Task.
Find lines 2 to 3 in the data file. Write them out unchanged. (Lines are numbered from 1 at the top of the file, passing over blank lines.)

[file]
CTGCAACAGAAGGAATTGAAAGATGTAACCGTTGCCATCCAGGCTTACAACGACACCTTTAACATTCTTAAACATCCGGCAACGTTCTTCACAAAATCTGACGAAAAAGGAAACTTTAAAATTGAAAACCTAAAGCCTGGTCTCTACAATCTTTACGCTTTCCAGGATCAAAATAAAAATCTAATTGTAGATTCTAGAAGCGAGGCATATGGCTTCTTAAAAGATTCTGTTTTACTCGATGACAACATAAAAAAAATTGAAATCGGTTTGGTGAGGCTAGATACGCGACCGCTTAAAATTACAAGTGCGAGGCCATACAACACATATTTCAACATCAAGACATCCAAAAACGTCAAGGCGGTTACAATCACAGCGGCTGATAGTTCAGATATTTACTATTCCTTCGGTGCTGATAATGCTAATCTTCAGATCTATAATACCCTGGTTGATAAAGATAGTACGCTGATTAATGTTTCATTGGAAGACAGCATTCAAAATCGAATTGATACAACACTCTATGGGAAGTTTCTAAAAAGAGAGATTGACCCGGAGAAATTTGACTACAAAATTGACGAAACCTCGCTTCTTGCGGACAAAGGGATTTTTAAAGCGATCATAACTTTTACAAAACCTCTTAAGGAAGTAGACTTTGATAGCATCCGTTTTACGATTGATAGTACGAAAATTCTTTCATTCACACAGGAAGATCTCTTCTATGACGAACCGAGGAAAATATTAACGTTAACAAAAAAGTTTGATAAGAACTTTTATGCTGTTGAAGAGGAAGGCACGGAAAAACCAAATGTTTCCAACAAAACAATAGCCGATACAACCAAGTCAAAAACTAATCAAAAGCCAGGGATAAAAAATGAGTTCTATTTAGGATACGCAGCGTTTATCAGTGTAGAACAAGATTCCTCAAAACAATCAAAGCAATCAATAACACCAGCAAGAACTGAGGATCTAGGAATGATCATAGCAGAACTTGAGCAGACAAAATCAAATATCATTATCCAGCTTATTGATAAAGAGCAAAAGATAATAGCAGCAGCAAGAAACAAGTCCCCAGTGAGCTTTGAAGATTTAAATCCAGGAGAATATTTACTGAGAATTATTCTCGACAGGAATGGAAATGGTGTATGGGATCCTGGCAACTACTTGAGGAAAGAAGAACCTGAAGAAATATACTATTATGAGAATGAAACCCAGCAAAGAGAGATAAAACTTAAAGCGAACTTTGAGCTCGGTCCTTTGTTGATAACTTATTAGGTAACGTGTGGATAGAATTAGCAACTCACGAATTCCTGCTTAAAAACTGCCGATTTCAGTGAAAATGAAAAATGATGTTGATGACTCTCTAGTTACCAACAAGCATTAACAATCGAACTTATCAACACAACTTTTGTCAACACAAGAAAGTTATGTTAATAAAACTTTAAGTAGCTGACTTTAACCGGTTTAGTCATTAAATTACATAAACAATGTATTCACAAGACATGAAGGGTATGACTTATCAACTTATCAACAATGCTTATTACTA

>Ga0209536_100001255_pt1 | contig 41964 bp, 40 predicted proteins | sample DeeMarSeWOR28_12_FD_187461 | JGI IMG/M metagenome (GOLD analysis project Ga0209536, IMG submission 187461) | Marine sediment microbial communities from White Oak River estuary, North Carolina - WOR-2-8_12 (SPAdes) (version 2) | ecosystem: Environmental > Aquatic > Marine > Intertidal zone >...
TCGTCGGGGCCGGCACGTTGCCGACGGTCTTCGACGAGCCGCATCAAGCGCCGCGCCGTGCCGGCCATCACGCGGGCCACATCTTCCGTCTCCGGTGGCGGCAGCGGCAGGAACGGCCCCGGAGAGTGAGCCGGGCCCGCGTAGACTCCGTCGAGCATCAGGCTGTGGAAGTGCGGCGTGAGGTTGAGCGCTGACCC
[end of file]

>Ga0209536_100001255_pt1 | contig 41964 bp, 40 predicted proteins | sample DeeMarSeWOR28_12_FD_187461 | JGI IMG/M metagenome (GOLD analysis project Ga0209536, IMG submission 187461) | Marine sediment microbial communities from White Oak River estuary, North Carolina - WOR-2-8_12 (SPAdes) (version 2) | ecosystem: Environmental > Aquatic > Marine > Intertidal zone >...
TCGTCGGGGCCGGCACGTTGCCGACGGTCTTCGACGAGCCGCATCAAGCGCCGCGCCGTGCCGGCCATCACGCGGGCCACATCTTCCGTCTCCGGTGGCGGCAGCGGCAGGAACGGCCCCGGAGAGTGAGCCGGGCCCGCGTAGACTCCGTCGAGCATCAGGCTGTGGAAGTGCGGCGTGAGGTTGAGCGCTGACCC